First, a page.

A large majority of them never even realize music publishing revenue, because they don’t know what it is, and sign it away to the major record distributors, managers, or other deviant folks in their inner circle, when it is the largest source of income for an artist. Music publishing is an artists “performance rights”, and only if they contributed to the writing, composing, arranging or producing of the song itself. Royalties are paid for each single performance of the song, on radio, television, in videos, on commercials, in movies, on airplane radios networks, in night clubs, etc. The standard royalty set by Congress is currently 9.1 cents per play. What seems like a small amount of money, quickly can become millions if the artist has a hot song like Lady Gaga surely does have a few.

To give you an example of the importance of music publishing to an artist, Dr. Dre has not put out an album in years, yet still collects a cool $40-$50 million every year for his past work with artists and his own music.

Michael Jackson struck a deal in 1995 to merge ATV music publishing which owned a portion of the Beatle’s catalog, and Jackson had purchased for 47$ million in 1985, with the SONY music publishing wing, SONY gave him a %50 share (of SONY’s share), in all of the music publishing of every single artist on SONY’s massive catalog. This meant that Jackson would earn money from every album that SONY released, the back catalog, and future catalogs that SONY would purchase. This was an unheard of deal for any artist in the industry then and even now. Jackson’s estate now collects publishing revenue from Gretchen Wilson, Celine Dion, Elvis Presley, Eminem, Willie Nelson, Lady Gaga, the Jonas Brothers, Justin Bieber, etc., etc. http://books.google.com/books?id=MDsDAAAAMBAJ&pg=PA36&dq=Sony/ATV+%22michael+jackson%22&lr=&num=100&as_brr=3&as_pt=ALLTYPES&ei=-JHYSY-XJYbEzQSywKCgCg#v=onepage&q=Sony%2FATV%20%22michael%20jackson%22&f=false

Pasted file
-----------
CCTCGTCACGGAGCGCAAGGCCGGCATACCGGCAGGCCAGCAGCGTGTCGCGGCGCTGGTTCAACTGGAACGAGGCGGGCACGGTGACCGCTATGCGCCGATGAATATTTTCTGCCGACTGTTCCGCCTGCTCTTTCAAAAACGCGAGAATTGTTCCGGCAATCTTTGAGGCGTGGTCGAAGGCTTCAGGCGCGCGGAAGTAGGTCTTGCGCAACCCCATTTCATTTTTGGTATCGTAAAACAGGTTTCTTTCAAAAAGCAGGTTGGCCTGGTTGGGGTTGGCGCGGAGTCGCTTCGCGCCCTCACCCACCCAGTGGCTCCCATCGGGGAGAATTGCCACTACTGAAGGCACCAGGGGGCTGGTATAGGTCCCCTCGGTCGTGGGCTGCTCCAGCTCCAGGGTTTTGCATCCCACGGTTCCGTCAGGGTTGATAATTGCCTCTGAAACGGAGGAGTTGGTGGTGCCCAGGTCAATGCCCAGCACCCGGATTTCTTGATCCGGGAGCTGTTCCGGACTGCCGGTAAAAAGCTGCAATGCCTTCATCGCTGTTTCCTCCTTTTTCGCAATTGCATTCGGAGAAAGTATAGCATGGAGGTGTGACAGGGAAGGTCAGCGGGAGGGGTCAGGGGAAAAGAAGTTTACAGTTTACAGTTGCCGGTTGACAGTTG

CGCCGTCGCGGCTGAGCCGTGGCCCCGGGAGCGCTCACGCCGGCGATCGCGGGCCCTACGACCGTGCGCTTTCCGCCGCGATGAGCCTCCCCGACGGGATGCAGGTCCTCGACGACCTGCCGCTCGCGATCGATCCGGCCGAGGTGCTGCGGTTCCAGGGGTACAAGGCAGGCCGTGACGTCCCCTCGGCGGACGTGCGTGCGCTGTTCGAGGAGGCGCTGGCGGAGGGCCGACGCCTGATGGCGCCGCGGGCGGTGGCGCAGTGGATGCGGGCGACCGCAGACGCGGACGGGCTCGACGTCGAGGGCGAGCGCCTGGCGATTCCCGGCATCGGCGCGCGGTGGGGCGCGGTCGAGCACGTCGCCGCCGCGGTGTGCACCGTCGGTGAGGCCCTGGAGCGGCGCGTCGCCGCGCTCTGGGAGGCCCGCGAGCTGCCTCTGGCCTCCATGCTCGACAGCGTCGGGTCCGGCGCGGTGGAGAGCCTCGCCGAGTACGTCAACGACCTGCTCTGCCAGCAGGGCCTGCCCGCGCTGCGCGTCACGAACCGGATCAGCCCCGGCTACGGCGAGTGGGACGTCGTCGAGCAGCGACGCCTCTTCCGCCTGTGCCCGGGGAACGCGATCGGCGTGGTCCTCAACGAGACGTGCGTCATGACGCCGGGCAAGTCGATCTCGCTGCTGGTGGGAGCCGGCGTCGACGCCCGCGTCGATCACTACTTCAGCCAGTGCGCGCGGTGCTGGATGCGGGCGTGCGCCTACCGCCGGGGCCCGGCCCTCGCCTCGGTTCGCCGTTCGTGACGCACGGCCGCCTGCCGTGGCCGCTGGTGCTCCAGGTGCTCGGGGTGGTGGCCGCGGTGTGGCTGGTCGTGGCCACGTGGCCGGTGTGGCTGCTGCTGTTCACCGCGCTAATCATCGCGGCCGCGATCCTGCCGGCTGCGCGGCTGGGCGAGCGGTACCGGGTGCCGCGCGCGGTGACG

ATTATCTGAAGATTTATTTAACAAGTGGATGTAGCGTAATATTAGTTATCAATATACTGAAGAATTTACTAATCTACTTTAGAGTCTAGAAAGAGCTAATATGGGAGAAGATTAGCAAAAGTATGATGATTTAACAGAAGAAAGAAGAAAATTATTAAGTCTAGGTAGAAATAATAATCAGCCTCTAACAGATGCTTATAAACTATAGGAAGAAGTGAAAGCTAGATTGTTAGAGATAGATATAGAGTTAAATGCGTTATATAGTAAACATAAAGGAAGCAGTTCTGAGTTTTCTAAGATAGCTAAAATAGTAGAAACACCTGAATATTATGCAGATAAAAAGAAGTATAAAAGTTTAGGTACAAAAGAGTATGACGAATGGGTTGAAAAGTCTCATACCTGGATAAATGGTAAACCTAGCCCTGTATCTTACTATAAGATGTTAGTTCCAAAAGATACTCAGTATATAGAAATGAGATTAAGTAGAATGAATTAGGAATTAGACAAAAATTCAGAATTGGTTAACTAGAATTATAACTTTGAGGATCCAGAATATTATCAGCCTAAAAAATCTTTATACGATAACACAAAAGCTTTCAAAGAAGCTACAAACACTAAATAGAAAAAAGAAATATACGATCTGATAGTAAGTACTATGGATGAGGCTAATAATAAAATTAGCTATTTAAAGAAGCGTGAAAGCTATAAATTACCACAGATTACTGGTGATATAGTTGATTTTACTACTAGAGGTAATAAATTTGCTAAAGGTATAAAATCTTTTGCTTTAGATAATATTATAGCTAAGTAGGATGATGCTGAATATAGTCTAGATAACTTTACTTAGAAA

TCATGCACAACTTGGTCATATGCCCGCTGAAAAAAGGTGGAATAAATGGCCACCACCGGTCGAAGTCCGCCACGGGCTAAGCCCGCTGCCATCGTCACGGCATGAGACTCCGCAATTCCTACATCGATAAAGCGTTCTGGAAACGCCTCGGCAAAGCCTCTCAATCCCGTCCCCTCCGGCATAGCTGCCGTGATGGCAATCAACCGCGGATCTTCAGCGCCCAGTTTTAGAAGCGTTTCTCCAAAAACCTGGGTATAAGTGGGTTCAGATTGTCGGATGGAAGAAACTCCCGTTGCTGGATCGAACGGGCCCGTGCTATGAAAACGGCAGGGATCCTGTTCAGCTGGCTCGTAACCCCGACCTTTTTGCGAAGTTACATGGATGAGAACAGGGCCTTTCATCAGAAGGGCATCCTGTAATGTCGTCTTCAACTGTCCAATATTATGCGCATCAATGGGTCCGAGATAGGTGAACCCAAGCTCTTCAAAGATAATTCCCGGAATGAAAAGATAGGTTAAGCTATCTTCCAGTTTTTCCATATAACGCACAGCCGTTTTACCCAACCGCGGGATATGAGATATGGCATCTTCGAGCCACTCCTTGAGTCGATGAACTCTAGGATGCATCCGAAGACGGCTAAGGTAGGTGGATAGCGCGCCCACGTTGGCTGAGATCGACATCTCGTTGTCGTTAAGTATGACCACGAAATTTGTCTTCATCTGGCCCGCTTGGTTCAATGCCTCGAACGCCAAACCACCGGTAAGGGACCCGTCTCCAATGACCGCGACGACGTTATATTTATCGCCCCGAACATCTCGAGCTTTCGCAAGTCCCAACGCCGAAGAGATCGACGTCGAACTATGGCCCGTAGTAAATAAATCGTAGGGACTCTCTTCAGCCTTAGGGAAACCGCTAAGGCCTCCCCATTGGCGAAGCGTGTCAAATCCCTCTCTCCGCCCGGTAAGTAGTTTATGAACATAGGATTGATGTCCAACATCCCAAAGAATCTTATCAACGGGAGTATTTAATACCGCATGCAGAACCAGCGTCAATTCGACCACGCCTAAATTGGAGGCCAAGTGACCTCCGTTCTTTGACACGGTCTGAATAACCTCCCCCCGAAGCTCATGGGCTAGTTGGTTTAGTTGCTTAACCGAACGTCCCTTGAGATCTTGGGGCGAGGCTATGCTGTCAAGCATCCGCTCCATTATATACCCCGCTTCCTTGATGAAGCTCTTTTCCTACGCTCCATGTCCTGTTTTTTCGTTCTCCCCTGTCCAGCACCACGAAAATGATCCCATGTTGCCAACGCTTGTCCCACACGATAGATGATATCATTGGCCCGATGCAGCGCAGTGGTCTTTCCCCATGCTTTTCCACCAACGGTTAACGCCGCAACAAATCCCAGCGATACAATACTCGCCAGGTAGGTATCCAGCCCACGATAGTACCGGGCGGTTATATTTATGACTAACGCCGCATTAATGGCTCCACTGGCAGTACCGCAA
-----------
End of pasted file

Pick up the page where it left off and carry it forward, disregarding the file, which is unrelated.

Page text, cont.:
The value of Sony/ATV Music Publishing has varied in reports. Industry experts have estimated the company to be worth as much as between $450 million to $1.5 billion. http://www.forbes.com/forbes/2002/0812/054_print.html

Although some believe that Michael Jackson’s Jackson’s “so called” financial problems cost him a %50 share of the Beatle’s cataog to SONY in 1995, http://www.usatoday.com/life/people/2004-04-27-jackson-finances_x.htm Michael Jackson’s estate last year alone will collect in music publishing royalties approximately $300 million, not including another $300-$400 million in revenue from other sources.. This revenue for the MJ estate is not only his music, but a number of elaborate deals the gloved one has made over the course of his illustrious career, not including the infamous purchase of ATV music publishing, which owned a portion of the Beatle’s catalog, after being schooled in a studio session by Sir Paul McCartney himself, on the importance of owning and purchasing music publishing catalogs, but numerous other deals that the new SONY/ATV company would realize after the merger. http://articles.nydailynews.com/2010-06-21/entertainment/27067766_1_top-earning-dead-celebrities-yearly-profits-michael-jackson

Some of those deals were purchasing Tony Martin’s Baby Mae Music catalog of 600 songs, country music publisher Acuff-Rose’s music publishing rights to 55,000 country music songs, including the music of Hank Williams, The Everly Brothers and Roy Orbison, Famous Music, a music publishing business with song catalogue of more than 125,000 songs including “Moon River” and “Footloose”, and the catalogs of Eminem, Akon, Linda Perry, Bjork, Shakira, Beck, etc. Jackson’s other publishing firm, Mijac, which publishes songs written by Jackson himself and which is administered by SONY Music competitor Warner/Chappell Music, is valued to be worth at least $75 million.